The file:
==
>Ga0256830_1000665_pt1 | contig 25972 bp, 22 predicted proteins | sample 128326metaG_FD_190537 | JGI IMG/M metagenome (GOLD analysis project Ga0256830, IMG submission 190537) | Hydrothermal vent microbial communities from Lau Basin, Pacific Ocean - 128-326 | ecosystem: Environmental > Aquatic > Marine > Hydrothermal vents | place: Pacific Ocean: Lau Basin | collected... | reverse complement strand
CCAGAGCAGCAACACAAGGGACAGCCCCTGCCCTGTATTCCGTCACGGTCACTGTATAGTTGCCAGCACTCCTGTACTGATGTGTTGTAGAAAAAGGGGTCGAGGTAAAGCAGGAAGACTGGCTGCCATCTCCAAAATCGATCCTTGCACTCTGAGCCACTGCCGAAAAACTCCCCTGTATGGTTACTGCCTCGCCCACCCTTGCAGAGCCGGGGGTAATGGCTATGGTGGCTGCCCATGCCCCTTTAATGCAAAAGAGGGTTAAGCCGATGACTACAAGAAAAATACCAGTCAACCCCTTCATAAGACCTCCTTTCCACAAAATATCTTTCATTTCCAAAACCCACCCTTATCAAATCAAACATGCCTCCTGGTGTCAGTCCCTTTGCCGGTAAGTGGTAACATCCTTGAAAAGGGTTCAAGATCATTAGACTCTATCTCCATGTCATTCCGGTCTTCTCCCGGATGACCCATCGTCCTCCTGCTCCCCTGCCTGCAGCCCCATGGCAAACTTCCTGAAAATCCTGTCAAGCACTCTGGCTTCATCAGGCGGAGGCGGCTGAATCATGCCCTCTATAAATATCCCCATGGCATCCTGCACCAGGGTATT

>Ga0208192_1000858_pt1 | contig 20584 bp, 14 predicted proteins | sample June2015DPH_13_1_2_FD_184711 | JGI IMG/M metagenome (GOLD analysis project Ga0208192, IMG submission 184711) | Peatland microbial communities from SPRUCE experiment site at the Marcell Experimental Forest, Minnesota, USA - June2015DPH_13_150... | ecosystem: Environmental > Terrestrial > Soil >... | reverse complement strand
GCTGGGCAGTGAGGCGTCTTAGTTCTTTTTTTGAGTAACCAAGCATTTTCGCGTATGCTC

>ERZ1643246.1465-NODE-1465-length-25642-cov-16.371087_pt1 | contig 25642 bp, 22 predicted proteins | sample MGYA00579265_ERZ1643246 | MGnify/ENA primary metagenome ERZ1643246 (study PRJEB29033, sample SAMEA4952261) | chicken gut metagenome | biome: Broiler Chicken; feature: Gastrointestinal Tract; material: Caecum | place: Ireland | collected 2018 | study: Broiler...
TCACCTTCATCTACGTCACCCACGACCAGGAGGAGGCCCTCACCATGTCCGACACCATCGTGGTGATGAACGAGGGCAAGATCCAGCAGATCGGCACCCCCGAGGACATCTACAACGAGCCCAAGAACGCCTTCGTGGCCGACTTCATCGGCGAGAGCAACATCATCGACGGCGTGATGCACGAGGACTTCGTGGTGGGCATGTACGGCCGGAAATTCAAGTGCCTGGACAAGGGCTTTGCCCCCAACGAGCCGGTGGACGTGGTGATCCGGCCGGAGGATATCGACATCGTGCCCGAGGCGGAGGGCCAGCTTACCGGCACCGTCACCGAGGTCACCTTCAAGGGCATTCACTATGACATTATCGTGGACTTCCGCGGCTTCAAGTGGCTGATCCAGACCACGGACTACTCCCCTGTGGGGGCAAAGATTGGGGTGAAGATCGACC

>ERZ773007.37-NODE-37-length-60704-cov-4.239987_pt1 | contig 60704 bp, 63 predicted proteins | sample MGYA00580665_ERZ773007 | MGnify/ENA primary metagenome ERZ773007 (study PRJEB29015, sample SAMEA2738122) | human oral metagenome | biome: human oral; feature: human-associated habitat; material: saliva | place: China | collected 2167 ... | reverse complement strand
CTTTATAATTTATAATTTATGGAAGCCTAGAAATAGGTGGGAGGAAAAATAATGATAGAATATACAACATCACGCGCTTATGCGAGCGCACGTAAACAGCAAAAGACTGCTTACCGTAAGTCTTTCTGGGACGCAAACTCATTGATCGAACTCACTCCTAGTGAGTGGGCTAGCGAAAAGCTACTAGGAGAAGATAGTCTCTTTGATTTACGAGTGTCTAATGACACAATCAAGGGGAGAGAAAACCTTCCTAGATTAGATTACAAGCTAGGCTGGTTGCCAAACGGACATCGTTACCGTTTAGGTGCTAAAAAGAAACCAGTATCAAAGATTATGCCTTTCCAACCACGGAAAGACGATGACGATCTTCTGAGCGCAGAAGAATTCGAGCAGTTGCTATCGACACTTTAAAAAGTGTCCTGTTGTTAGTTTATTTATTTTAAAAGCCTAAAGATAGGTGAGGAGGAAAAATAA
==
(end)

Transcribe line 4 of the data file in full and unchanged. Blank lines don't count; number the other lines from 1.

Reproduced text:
GCTGGGCAGTGAGGCGTCTTAGTTCTTTTTTTGAGTAACCAAGCATTTTCGCGTATGCTC